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Season 4, Episode 20
Airdate April 23, 2003
Production Number 4ADH20
Written by Ben Edlund
Directed by David Straiton
← 4x19
The Magic Bullet
4x21 →
Peace Out
AngelSeason Four

Sacrifice is the twentieth episode of the fourth season of Angel, and the eighty-sixth episode overall. Angel, Wesley, Lorne, Gunn, and Fred escape Jasmine's army by going underground, but there they run into trouble of another kind. Wesley finds a link to another dimension which might help them solve their Jasmine problem.

Starring: David Boreanaz (Angel), Charisma Carpenter (Cordelia Chase), J. August Richards (Charles Gunn), Amy Acker (Winifred "Fred" Burkle), Vincent Kartheiser (Connor), Andy Hallett (Lorne)

and Alexis Denisof (Wesley Wyndam-Pryce)

Guest Starring: Gina Torres (Jasmine), Avery Kidd Waddell (Golden), Michah Henson (Matthew), Jeff Ricketts (Monster)

Co-Starring: Tristine Skyler (Holly), Bradley Stryker (Sculpture Vamp), Taylor Lundeen (Little Girl)


Plot Overview

Gunn, Lorne, Fred, Wesley, and Angel escape the hotel and head underground. There they meet up with some people who went underground when the Sun went down and aren't aware of its return. They have secured a location that prevents the intrusion by a particularly gruesome monster down there. Angel decides to go after this monster. One kid runs away when he sees Angel's vampire face and Wesley is kidnapped by the monster.

Gunn and Fred go after the kid, but he escapes to the surface. There he learns that the Sun is now out again and Gunn has to knock the kid unconscious in order to haul him back. However, when they return with the kid and he wakes up, he has been turned. Meanwhile, Wesley is with the monster who says that his kind have worshipped Jasmine for centuries. He hints that the source of her power is in her true name. Angel shows up to save Wesley and kills the monster. As this is happening Gunn, Fred, and Lorne escape the capture of Connor and his army. The find Angel and Wesley and hold the door shut. Wesley opens a portal to the monster's dimension but says that only Angel can enter.


Monster of the Week

  • Spider Demon: The spider demon that captures Wesley is part of an ancient race of demons who live in another, older, dimension. Their high priests are the ones who know the true name of Jasmine and have been awaiting her return to their dimension for what seems like centuries. The demons are very fast and strong, but are vulnerable to their own claws.

Body Count

# Whom By Whom How Where
1/2/3/4/5 Followers Jasmine Consumed Hyperion
6 Spider Demon Angel Stabbed in the Neck Sewer


There is no licensed music in this episode.

Arc Advancement


  • Big Bad: Jasmine is known as the devourer to another race of demons who worshipped her prior to her arrival on Earth. One of the demons that worshipped her has descended to this realm in order to regain her attention using a blood magic spell, but he lets slip that Jasmine's power is taken away from her by her true name.



  • 4x09 - Long Day's Journey: The Beast blotted out the sun over Los Angeles through several items taken from the corpses of the Ra-tet. As a result many humans went into hiding due to the huge influx of demons into the city.
Golden: Tommy was running our unit when the sun went out.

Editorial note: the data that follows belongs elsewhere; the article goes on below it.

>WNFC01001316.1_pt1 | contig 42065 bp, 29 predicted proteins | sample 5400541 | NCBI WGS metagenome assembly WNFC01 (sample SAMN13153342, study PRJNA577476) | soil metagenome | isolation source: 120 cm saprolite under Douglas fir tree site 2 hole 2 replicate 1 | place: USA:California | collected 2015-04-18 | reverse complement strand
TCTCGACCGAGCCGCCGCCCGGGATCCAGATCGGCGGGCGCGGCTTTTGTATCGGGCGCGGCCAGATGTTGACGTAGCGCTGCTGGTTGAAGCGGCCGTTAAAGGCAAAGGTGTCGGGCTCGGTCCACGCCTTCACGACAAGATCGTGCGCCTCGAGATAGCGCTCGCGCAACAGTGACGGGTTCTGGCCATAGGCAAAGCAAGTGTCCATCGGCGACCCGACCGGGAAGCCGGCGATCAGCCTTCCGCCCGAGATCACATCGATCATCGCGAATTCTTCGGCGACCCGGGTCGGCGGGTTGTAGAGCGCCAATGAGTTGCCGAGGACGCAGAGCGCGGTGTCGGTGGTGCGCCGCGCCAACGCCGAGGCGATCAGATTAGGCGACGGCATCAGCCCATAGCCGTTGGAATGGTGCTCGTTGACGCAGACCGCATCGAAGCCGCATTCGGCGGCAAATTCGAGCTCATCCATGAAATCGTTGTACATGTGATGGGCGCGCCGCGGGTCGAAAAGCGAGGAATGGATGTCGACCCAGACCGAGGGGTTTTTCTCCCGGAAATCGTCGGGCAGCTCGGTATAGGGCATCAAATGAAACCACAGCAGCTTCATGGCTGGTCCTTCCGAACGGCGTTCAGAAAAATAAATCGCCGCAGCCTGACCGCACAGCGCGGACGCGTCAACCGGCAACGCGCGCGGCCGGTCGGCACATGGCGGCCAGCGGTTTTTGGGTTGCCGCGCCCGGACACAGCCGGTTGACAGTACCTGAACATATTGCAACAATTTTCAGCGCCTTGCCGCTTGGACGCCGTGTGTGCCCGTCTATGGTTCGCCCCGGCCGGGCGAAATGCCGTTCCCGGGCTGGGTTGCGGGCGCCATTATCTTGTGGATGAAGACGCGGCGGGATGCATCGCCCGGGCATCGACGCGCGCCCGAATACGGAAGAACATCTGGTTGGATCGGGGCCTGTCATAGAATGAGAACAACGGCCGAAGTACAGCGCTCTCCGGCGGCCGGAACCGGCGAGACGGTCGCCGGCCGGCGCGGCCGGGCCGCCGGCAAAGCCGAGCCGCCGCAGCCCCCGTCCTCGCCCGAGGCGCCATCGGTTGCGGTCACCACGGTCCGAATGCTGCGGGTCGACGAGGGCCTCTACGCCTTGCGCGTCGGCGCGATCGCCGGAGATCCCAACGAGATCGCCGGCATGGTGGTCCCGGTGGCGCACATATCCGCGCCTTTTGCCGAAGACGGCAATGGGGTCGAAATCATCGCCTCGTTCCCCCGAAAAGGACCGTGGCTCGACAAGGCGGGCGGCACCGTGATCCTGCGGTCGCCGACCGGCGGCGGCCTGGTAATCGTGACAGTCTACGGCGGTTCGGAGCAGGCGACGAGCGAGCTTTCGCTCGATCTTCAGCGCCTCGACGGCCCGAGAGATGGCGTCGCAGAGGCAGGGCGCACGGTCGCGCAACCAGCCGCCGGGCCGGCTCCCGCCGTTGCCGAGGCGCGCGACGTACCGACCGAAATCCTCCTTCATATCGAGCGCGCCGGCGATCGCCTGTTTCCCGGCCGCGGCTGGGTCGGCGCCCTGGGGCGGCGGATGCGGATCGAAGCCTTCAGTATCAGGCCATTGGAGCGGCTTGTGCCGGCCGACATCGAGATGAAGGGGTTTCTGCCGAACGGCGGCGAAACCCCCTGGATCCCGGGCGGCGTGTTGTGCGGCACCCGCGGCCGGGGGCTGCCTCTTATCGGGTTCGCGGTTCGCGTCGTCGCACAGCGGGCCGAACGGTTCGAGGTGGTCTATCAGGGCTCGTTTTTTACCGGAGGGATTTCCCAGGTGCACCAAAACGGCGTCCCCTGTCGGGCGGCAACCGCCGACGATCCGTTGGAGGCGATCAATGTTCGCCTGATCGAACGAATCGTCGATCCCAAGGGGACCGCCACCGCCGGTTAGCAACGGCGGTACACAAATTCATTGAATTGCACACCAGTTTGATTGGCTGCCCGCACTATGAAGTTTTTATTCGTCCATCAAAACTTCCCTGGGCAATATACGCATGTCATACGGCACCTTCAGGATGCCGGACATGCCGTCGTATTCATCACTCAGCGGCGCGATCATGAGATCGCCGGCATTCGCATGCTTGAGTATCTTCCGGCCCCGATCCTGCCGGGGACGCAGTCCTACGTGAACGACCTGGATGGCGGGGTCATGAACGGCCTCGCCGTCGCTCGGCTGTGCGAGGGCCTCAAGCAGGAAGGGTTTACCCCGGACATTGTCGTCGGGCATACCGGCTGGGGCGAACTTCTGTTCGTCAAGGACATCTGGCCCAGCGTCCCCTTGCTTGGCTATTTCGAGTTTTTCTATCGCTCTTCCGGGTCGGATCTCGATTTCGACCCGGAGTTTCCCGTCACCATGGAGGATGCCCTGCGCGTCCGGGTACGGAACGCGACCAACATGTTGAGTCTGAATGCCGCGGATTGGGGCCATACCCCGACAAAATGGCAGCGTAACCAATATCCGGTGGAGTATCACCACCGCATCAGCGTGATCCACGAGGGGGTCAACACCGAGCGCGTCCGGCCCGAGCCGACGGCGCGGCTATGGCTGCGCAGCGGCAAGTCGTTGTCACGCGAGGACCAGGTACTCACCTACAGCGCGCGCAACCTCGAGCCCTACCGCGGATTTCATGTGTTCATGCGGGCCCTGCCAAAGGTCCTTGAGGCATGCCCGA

• 4x05 - Supersymmetry: After finding out that Fred was sent to Pylea by her physics professor, she vowed to either kill him or send him into a hell dimension worse than the one she was sent to. Instead of allowing her to take on the guilt, Gunn killed him before she could.
Gunn: When you and I killed a man.


The Show

Behind the Scenes

  • Ratings: On its first airing, this episode scored a 3.4/5 in the overnight Nielsen ratings.
  • Newcomer: This is the first episode of Angel written by Ben Edlund. He was moved over to the series from Firefly and given a producer credit in order to help prepare for the fifth season, if WB allowed them another season.

Allusions and References

  • The Stepford Wives: In The Stepford Wives, the men in the Connecticut town of Stepford have replaced their wives by submissive robots. More well-known than Ira Levin's 1972 novel is the 1975 movie version.
Lorne: Anyone else feel like the last feisty wive on Stepford?
  • The Body Snatchers: In Jack Finney's 1955 science fiction novel The Body Snatchers, alien invaders take over humans by growing identical looking replacement bodies in plant-like pods; the duplicates eventually kill their human victims. The story has been adapted into three movies.
Lorne: That's a whole lot of pod people.

Memorable Moments


  • Angel: Someone who knows the truth has to live through this.
  • Angel: There has to be a way. We just need time.
Gunn: To hell with that. We need a damn break. But the universe don't seem to be handin' breaks out to the underdog lately.
  • Fred: We should have taken Connor with us. He looks... What if he doesn't wake up?
Connor: What if we took him and he did?
  • Connor: You're... indescribable.
Jasmine: I know.
  • Lorne: Oh, I don't know, kids. That's a whole lotta pod people.
  • Fred: Look at 'em. They're all so happy.
Gunn: Yeah, they'd be happier when they're gouging out our eyes and stompin' us until their shoes get sticky.
  • Gunn: That's right! It's the big bad free will gang gassin' up!
  • Monster: We loved her first!
  • Wesley: And ow does your kind define "love"?
Monster: Same as all bodies. Same as everywheres. Love is sacrifice.
  • Lorne: And that's why when we use words like "ugly-ass" and "beastie" we can sometimes do more damage than we intend to.
  • Wesley: I think the universe just handed us our first break.
  • Lorne: I really hate today!
Gunn: I'm more worried about tomorrow myself.
  • Wesley: Someone who knows the truth has to live through this. Angel, that's you.